By Jose Guzman
In 2003, UNESCO declared the historic quarter of Valparaiso, Chile a World Heritage Site. While policies were developed to preserve the patrimony of the city, political and economic interests have aligned to attract investments and tourism, which has resulted in social transformations and building projects that provides rents and benefits to a few while excluding many of the city’s residents. To address these equity concerns stemming from the historic preservation efforts, the community-based organization Ciudadanos Por Valparaiso (Citizens for Valparaiso) works with community groups, other city and regional organizations, and institutions such as universities, the municipality, and research centers to provide information about Valparaiso’s patrimonial value (Rojas Muñoz, 2013). One of the projects developed by Ciudadanos Por Valparaiso is the Lugar Valioso (Valuable place), a guide that includes traditional commercial establishments and other institutions that represent the identity and diversity of the city. Another accomplishment was the Que Nadie Nos Tape La Vista (That nobody blocks our sight) campaign, which helped modify the city’s regulatory code to guarantee the right of citizens to have a clear view of the natural amphitheater.
At face value, UNESCO aims to protect heritage sites; i.e. the cultural and natural legacies that humanity leaves for future generations to enjoy and be inspired by. In the case of Valparaiso’s historic quarter, the legacy meant to be preserved is the image of the city as a center of early globalization, as it became one of the leading commercial ports on the Pacific coast of South America in the 19th century. UNESCO’s criteria for selecting Valparaiso include the city’s amphitheater layout, due to the narrow coastal plains and steep hills; the particular architecture developed at the time to adapt to geographical conditions; and a diverse population of inhabitants who came from different parts of the world. y being designated a heritage site, Valparaiso’s historic quarter was deemed universal as belonging “to all the people in the world, irrespective of the territory on which they are located”(UNESCO World Heritage Center). Valparaiso thus becomes an emblem of a global city of the past.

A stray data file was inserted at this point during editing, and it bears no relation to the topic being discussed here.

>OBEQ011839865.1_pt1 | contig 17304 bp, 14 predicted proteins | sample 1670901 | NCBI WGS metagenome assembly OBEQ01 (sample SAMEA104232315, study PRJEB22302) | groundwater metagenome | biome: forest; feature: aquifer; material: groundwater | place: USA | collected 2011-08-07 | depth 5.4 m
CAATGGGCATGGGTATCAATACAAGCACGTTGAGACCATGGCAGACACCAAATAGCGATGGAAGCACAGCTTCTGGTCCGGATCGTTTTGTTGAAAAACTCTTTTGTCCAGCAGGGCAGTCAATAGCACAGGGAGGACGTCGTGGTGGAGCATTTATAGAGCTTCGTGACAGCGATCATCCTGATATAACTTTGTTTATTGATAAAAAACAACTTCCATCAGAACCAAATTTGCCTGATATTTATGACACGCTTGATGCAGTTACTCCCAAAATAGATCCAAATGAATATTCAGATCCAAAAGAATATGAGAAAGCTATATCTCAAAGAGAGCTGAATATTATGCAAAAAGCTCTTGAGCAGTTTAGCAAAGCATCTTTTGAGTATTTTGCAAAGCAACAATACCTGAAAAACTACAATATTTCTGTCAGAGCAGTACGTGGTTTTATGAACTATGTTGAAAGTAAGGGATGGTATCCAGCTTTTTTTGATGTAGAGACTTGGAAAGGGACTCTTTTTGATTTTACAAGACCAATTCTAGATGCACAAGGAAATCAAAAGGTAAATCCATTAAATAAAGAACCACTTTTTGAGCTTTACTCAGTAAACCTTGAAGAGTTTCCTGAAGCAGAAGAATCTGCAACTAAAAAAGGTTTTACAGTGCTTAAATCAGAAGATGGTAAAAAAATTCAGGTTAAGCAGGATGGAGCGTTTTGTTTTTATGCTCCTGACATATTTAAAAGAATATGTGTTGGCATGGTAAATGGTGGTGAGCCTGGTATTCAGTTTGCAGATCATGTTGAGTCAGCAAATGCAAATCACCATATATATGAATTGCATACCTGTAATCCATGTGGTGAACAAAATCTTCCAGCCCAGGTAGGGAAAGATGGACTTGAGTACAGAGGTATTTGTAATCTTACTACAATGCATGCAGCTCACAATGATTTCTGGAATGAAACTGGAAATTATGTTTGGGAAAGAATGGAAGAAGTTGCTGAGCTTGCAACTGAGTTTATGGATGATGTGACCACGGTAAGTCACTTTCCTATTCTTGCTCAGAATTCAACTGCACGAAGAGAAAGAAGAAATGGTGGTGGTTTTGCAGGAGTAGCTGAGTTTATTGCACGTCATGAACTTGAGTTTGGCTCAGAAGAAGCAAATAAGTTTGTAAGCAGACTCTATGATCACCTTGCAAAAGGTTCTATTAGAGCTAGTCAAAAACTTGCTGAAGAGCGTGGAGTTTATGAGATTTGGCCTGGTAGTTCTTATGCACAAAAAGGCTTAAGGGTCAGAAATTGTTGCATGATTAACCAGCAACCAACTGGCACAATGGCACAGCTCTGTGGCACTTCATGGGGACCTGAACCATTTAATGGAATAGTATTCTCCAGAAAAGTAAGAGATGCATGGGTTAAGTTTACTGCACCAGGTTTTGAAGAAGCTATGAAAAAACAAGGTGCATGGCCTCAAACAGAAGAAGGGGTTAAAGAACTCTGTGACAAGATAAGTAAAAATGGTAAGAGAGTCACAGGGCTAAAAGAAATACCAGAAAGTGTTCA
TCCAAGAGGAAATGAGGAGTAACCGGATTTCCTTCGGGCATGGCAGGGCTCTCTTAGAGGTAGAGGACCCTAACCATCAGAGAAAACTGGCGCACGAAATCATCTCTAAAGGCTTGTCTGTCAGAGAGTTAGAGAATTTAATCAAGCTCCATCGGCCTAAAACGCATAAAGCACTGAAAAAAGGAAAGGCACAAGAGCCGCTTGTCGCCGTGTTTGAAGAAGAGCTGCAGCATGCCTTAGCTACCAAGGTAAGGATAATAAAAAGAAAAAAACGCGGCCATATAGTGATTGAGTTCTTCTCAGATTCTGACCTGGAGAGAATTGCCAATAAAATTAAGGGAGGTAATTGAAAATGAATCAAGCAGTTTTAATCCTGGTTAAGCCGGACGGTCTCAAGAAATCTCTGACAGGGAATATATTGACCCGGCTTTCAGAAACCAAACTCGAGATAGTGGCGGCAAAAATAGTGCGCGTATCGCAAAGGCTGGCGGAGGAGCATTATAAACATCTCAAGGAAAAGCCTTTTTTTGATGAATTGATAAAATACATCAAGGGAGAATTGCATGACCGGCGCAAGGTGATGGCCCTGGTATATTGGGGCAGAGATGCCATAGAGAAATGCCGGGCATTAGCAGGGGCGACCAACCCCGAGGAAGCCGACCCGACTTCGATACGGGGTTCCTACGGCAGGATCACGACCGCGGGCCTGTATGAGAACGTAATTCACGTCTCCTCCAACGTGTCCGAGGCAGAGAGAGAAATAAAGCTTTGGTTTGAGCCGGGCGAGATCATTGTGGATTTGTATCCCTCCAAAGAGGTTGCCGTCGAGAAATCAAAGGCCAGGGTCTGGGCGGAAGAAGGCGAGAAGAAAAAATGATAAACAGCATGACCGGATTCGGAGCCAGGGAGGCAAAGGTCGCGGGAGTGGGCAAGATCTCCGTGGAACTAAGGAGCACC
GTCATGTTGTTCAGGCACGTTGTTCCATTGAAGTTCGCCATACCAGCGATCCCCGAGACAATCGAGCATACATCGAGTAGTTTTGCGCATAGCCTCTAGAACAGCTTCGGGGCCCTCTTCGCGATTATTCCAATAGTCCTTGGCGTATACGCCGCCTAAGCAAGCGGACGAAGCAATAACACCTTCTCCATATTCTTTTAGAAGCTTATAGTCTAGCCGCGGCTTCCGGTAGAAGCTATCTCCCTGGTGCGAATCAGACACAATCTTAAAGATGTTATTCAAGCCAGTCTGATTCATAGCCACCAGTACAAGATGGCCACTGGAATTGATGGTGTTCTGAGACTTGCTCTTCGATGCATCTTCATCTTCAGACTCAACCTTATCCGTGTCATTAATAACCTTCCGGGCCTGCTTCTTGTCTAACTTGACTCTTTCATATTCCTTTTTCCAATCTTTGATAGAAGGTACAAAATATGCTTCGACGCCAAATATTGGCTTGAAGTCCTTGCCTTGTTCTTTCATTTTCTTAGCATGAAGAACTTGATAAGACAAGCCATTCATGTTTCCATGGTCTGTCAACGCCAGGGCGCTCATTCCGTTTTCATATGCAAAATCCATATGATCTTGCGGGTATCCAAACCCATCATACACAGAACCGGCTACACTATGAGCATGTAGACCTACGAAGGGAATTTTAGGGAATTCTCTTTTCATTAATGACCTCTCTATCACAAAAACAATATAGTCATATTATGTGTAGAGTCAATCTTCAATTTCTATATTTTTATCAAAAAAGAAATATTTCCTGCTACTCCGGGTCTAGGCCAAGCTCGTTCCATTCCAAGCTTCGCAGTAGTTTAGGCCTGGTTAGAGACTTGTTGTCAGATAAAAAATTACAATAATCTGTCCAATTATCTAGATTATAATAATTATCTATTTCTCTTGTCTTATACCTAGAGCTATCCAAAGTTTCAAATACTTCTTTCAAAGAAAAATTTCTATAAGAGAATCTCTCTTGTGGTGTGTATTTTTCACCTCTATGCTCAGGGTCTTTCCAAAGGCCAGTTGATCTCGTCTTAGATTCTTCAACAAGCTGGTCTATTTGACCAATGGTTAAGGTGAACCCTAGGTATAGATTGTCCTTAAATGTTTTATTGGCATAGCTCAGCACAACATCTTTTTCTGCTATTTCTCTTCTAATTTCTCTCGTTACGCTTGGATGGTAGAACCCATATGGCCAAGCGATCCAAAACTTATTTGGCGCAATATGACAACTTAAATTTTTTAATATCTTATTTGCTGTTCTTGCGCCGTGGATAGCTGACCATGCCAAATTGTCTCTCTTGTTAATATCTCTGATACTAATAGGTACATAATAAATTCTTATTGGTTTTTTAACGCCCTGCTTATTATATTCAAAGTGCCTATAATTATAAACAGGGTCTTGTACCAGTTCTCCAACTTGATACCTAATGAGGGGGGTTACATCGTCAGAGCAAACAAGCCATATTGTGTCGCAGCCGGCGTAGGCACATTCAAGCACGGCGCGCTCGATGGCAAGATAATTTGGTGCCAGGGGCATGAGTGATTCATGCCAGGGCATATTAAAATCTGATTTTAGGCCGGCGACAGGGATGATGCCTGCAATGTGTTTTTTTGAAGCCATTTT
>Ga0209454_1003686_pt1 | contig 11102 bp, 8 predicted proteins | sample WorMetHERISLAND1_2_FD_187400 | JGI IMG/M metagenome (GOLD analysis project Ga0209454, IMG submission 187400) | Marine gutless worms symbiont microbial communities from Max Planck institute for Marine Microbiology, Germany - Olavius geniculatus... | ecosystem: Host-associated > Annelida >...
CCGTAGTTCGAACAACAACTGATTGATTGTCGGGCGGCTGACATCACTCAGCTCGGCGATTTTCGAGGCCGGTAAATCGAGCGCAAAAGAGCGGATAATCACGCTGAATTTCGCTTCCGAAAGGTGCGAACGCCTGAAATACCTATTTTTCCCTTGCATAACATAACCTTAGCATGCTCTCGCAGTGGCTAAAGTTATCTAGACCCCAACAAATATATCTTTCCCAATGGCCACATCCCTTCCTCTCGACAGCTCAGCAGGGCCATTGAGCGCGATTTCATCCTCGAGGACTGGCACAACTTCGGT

However, the dominant conception of a heritage site as assigned by UNESCO cannot be separated from the reality of Valparaiso. According to Bailey (2013), the image of Valparaiso as a patrimony city is tied to undemocratic forms of development. In the first place, municipal and local government debt has increased as a result of the work to maintain the heritage site according to UNESCO standards. Second, the heritage policies have primarily benefited the tourism and hotel industries at the expense of local entrepreneurs and other citizens, leading to large-scale urban economic developments exemplified by shopping malls and large real estate developments. These developments have modified the urban landscape in stark contrast with the urban design vision as originally formulated when Valparaiso as a world heritage site was conceived (Bailey Bergamin, 2013).
The criteria that UNESCO places on cities to be included in the list of world heritage sites can be scrutinized through the critical lens of discourse analysis, which emphasizes the power of discourses in shaping the ways in “which reality is imagined and acted upon” (Escobar 2001, p. 5). For example, in the case of Rio de Janeiro, Gaffney uses discourse analysis to examine the dominant narratives that politicians, corporations, international sports organizations, marketing firms, and the media use to promote the production and consumption of sport mega events. These narratives include those of globalization, transformation of a better society through sport, brand recognition of the city, and the legacy the city can achieve by becoming a host to the 2016 Olympics. The case of Valparaiso is a similar example of the power of dominant narratives in shaping planning policies. Through its designation, UNESCO claims the city as the place of origin of globalization in the 19th century. There is also a branding element to this designation, as the economic value of the site increases once it achieves the prestigious status of a world heritage site (Gaffney, 2015). Valparaiso’s urban development following its gain of status as a world heritage site resonates with other attempts to gain significance as “global” cities, “where visions are often conceived outside the urban policy sphere by private developers and politically powerful elites” (Paling, 2012, p. 2904)
In this context, organizations like Ciudadanos Por Valparaiso try to produce a more nuanced and representative concept of city as patrimony. The “lugar valioso” project, for example, aims to promote “authentic” conceptions of patrimonial artifacts and structures and to prioritize local businessmen and enterprises. Instead of reproducing standard models of development, the organization pursues planning based in local realities. By facilitating citizen petitions and securing national and international support for the Que Nadie Nos Tape La Vista campaigm, Ciudadanos Por Valparaiso succeeded in reforming building codes based in the understanding of the city as a natural amphitheater. Thus the work of Ciudadanos Por Valparaiso reflect Mendoza’s concept of “protesting with proposals”, whereby loose networks of planning actors strategically take advantage of the fissures of neoliberal governance to present alternative planning solutions from the base (Sletto et al., 2014). In the case of Ciudadanos Por Valparaiso, citizen groups align with different stakeholders to contest the planning model promoted by political and economic interests, in the process providing alternative conceptions of patrimony and fostering more democratic urban planning and management.